Having established the important role of dissolved oxygen in promoting formation of dimer 6, we sought to directly measure* and identify an upper maximum limit for dissolved oxygen. Three one-liter-scale experiments were completed in order to assess the efficiency and feasibility of deoxygenation using subsurface sparging.
In these experiments, a mixture of water and 1-propanol was saturated with oxygen by subsurface addition of air, resulting in measurement of 8.3, 8.7, and 8.6 ppm oxygen. Nitrogen gas was then introduced at a rate of 0.5 standard cubic feet per hour (SCFH) resulting in reduction of dissolved oxygen to less than 0.5 ppm in 2.5 min. Thus, at 0.5 SCFH for 2.5 min, a total of 0.02083 standard cubic feet (SCF) of nitrogen was required to deoxygenate 1 L of solution. On this basis, we calculated that for 1000 L of reaction a purge rate of 30 SCFH of nitrogen for 41.7 min would be required to reduce the oxygen level from saturation to less than 0.5 ppm. Measurement of the recovered solution volume indicated that solvent loss due to evaporation was approximately 0.8%. We concluded that deoxygenation via subsurface sparging would be efficient and practical for large-scale work.
*An ICM model 31250 dissolved oxygen probe and meter was used for laboratory work. Devices such as Metler-Toledo InPro 6800/6900 or InPro 6800 Gas may be found more suitable for manufacture of clinical material.Ultimately, the authors end up doing this in their sub-kilo reaction (5.8 L solvent, 800 grams of SM) and getting a 93% yield. The concerns that I see with doing subsurface sparges of nitrogen on scale (apart from the loss of solvent from evaporation (problem should not scale?)) is the possibility of aerosolizing material and losing it to upper parts of the reactor.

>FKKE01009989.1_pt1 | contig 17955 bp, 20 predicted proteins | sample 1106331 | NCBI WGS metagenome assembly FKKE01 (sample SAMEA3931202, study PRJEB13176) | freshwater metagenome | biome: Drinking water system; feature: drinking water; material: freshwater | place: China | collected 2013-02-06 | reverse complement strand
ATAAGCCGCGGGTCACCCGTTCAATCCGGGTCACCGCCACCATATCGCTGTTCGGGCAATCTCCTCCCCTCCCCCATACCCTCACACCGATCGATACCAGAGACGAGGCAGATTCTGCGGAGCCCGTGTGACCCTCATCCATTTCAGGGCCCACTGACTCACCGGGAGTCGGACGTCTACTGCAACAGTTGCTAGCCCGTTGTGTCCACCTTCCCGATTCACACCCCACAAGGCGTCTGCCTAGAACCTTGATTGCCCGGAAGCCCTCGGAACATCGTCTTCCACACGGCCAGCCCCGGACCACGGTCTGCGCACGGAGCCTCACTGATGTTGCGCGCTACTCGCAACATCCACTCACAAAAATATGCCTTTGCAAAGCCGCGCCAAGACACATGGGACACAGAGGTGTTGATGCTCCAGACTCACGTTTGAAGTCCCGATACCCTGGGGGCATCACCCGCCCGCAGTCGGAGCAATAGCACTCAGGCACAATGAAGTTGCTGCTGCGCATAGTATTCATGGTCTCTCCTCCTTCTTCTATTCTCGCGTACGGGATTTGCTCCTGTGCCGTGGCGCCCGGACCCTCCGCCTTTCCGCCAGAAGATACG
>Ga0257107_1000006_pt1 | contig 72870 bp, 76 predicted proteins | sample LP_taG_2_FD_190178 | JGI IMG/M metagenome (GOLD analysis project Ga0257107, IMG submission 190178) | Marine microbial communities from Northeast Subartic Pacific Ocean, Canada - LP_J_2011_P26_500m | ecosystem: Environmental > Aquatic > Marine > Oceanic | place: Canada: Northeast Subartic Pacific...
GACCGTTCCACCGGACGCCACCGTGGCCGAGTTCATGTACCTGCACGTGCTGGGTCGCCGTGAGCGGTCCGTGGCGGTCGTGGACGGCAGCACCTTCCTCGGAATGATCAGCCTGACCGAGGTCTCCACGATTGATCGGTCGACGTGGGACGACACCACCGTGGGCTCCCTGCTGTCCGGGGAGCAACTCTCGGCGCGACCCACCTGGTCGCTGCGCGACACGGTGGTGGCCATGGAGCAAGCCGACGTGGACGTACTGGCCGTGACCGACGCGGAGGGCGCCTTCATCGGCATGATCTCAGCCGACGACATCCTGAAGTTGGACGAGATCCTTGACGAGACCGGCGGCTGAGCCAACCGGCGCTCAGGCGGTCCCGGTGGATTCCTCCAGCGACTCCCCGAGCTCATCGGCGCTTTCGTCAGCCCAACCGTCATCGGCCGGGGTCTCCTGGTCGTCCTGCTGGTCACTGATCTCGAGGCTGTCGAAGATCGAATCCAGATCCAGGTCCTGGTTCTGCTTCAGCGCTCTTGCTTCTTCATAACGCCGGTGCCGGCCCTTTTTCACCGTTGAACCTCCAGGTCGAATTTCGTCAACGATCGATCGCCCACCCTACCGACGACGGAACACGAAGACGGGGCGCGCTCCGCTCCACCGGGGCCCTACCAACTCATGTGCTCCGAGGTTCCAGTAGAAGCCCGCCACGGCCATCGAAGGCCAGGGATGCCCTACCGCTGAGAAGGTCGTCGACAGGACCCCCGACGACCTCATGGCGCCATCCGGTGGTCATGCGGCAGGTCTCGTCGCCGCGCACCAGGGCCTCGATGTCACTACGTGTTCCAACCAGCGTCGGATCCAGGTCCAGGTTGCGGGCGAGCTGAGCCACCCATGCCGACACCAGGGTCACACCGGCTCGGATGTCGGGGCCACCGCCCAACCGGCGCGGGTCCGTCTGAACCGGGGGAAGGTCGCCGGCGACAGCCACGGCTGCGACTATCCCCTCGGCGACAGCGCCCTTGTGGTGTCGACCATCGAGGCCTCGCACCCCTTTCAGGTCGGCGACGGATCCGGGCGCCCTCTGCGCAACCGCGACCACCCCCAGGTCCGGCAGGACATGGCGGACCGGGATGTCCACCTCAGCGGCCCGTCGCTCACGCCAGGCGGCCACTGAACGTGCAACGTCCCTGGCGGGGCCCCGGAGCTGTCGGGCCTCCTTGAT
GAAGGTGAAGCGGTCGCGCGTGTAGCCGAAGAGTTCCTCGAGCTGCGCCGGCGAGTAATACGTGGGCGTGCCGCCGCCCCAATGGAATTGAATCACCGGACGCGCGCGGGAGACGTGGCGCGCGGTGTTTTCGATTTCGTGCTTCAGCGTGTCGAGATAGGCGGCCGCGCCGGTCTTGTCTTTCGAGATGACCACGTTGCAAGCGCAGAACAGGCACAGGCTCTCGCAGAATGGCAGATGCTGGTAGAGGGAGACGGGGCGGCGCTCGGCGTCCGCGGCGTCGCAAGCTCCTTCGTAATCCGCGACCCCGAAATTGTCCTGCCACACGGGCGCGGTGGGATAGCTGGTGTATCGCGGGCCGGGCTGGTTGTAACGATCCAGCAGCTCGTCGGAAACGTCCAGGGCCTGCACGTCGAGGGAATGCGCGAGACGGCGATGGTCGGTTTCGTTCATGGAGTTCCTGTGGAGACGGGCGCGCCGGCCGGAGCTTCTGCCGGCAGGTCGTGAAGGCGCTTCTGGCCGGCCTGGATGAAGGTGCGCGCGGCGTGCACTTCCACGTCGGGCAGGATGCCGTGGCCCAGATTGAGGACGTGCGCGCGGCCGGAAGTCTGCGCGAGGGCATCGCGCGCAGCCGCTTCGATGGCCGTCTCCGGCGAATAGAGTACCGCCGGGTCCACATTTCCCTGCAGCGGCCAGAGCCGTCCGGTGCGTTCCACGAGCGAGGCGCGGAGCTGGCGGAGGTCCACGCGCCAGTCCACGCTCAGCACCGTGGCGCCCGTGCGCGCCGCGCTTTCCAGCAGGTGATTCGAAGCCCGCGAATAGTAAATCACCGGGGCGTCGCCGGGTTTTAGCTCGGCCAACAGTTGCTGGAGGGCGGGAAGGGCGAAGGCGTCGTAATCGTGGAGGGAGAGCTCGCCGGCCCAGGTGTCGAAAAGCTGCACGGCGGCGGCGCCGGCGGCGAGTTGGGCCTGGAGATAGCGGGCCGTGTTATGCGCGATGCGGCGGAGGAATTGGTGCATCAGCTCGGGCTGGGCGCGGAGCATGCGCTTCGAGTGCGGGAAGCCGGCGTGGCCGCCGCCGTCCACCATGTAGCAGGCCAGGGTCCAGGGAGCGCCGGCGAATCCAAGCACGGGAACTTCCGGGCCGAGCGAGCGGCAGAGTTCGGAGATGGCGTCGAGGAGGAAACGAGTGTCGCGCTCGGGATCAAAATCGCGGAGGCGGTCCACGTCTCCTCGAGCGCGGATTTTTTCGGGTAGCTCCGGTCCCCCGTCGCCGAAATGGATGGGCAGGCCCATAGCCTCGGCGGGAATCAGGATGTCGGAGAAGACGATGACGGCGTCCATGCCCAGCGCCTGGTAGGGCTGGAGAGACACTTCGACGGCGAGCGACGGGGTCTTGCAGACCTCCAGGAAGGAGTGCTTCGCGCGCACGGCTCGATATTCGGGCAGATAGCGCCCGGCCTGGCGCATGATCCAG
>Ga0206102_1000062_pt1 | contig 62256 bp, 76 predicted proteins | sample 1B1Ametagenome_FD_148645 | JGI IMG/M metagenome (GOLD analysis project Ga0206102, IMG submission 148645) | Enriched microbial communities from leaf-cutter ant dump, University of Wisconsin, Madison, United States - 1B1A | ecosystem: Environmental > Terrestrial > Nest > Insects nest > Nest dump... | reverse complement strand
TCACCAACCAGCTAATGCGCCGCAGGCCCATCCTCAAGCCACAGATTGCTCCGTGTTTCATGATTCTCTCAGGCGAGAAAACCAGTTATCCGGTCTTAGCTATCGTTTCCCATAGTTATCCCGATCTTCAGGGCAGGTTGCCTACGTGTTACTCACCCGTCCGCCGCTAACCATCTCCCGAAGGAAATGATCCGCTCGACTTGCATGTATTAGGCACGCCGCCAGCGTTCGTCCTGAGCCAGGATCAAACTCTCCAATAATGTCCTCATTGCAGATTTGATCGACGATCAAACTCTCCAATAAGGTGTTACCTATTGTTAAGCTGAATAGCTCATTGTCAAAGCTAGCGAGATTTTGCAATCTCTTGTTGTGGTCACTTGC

Nevertheless, a really basic question answered nicely. (There's even a procedure for the experiment!)
 Miller, W.D.*; Fray, A.H.; Quatroche, J.T.; Sturgill, C.D. "Suppression of a Palladium-Mediated Homocoupling in a Suzuki Cross-Coupling Reaction. Development of an Impurity Control Strategy Supporting Synthesis of LY451395." Org. Process Res. Dev. 2007, 11, 359-364.